Something that’s commonly used by Scrum teams are User Stories. They’re used as a way to keep development concentrated on solving an issue rather than developing a feature. Often times they result in the same things. For example, a user may want an extra setting in a script for automatically making links in an article open in a new tab (target=”_blank”).
The setting might allow them to exclude URLs by domain. There are two ways this might be done. In many workflows, the person responsible for making sure this feature gets done would tell a team member to “implement a setting feature for excluding URLs by domain”. There’s also a fair chance he’ll tell the team member where exactly the field should go, and any other aesthetic features.
The team member will get it done, mark it off the list (send send it off for testing), and continue onto the next feature. For Scrum teams, though, there isn’t a specific person in charge of assigning features to specific people. Not only that, but the process of planning out a specific feature, getting it done, and handing it off is contrary to the Agile principle. Enter user stories.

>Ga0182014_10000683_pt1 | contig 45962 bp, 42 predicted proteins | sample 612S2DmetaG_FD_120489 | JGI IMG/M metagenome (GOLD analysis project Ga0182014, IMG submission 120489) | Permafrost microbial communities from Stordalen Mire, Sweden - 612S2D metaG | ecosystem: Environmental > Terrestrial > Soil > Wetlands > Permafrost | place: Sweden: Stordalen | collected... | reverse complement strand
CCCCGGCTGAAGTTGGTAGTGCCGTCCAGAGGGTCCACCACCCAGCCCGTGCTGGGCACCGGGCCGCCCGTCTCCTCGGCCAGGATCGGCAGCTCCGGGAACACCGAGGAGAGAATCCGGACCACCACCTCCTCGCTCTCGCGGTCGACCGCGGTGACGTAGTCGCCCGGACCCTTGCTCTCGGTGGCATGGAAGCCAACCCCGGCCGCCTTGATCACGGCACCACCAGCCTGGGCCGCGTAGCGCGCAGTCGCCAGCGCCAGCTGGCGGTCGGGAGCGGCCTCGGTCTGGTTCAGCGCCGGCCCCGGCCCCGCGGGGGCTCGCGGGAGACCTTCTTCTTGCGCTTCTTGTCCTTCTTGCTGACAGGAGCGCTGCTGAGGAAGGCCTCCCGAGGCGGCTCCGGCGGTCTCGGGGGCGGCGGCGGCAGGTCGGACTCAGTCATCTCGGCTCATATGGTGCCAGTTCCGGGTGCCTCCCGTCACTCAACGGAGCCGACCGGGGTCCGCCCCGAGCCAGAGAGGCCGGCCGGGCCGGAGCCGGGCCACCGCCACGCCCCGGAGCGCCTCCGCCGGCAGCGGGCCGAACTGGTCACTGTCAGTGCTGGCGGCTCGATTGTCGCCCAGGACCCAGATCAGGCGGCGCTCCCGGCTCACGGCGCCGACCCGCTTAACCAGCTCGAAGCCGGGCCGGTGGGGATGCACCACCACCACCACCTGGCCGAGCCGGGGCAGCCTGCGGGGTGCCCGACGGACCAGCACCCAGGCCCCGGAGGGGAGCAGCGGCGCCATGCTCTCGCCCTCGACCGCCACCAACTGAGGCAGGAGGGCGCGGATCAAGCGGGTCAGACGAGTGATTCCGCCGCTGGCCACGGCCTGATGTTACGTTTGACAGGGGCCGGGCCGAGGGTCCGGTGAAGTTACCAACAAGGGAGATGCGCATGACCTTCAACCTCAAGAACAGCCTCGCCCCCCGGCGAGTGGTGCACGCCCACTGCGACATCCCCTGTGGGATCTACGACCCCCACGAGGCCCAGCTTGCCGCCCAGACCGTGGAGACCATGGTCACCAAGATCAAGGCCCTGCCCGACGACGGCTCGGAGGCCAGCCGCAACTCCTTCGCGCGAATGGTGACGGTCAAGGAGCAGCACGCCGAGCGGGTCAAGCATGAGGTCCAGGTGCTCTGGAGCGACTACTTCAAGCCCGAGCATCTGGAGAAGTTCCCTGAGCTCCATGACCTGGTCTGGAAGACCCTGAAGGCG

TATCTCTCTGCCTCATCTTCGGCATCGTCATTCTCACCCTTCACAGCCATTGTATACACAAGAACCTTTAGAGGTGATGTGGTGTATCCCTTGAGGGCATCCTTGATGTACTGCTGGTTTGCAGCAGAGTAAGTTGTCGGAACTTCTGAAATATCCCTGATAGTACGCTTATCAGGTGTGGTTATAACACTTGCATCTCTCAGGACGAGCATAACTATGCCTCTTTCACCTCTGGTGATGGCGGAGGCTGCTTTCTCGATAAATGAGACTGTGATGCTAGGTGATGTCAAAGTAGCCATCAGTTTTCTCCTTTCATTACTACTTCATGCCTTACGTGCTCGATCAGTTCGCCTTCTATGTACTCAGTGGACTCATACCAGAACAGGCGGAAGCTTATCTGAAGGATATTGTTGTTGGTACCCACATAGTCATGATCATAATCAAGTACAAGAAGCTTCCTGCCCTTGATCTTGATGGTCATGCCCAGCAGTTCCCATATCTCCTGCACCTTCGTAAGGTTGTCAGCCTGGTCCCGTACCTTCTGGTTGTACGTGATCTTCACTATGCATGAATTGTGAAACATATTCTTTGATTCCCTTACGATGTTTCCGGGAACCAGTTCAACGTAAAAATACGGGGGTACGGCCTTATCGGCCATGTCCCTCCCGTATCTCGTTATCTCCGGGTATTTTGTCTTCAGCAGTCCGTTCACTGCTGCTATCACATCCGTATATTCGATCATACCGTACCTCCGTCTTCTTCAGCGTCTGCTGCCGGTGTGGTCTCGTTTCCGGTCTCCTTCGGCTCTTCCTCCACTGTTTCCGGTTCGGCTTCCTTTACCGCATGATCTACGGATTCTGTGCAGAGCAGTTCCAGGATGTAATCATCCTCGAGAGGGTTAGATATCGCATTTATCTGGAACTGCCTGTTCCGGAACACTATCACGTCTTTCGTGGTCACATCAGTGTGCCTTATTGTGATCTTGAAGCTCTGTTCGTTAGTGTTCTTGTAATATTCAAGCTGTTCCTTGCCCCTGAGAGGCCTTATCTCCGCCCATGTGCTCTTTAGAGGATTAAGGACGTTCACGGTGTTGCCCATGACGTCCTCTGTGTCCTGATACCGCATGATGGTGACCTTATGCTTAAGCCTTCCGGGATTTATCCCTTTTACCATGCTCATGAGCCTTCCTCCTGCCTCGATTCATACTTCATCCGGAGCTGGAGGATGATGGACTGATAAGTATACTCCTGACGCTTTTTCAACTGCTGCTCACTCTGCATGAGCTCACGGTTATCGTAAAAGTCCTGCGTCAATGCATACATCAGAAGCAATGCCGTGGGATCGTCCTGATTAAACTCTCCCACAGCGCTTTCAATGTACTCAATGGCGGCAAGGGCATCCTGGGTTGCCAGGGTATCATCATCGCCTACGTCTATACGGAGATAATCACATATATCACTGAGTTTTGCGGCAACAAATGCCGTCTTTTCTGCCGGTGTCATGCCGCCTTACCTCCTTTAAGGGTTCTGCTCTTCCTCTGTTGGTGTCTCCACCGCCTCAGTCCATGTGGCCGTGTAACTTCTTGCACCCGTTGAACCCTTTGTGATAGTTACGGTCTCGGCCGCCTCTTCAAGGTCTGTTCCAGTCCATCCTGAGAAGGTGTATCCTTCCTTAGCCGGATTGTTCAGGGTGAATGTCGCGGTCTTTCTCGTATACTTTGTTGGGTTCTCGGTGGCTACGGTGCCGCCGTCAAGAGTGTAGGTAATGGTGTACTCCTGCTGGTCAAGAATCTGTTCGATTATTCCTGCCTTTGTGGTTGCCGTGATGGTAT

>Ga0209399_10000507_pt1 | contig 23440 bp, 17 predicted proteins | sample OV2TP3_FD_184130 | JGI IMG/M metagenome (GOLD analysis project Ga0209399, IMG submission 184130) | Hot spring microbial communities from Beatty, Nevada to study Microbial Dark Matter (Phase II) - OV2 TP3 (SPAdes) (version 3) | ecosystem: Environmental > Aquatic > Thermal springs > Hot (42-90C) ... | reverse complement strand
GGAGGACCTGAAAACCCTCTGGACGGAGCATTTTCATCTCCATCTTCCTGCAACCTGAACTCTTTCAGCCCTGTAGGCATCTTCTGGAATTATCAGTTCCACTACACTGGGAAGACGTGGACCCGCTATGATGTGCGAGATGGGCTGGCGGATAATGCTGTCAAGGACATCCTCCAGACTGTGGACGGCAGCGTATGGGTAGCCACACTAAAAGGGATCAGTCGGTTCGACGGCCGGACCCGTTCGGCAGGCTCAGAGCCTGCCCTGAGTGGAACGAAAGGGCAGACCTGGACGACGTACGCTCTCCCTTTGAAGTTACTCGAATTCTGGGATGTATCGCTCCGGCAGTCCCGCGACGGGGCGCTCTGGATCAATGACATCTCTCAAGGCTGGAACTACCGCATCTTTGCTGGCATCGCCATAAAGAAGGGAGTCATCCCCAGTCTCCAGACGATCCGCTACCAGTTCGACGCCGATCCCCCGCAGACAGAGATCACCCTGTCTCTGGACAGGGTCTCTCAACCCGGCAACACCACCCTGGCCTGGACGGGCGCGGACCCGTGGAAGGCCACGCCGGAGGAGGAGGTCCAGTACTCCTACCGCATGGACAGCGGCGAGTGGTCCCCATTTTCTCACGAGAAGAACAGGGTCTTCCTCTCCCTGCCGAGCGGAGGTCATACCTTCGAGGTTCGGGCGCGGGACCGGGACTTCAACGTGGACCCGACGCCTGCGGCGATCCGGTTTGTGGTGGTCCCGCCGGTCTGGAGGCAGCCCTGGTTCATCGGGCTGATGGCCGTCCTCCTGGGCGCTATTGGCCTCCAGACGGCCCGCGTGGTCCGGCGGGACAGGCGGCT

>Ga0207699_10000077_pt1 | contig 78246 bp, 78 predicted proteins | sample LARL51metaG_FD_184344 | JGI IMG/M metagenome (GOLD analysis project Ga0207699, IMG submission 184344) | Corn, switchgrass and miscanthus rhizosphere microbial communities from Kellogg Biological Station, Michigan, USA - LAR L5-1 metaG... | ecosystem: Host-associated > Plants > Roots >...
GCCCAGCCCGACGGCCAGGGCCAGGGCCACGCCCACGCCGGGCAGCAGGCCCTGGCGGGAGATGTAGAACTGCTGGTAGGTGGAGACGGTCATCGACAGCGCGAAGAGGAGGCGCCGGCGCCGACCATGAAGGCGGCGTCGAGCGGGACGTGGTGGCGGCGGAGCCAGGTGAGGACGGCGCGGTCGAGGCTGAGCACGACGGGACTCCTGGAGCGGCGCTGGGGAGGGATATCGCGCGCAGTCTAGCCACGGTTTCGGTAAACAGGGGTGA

A user story is written in the following format:“As an X user I want to be able to accomplish Y.”The reason for using that format over slapping a feature onto the to do list is it both gives you a bigger picture of why you’re creating a certain thing, and ensures that what you’re doing will stay in line with the reason you’re doing it. Part of the process of using user stories is to ensure that when the feature is complete, that it still meets the goals of the user story. This also allows for a clear definition of when something is done – if the user story can be completed by using the new feature, the new feature is complete.
Another great plus is that as the developer creating the feature you can now test it yourself, by acting as the user in the user story.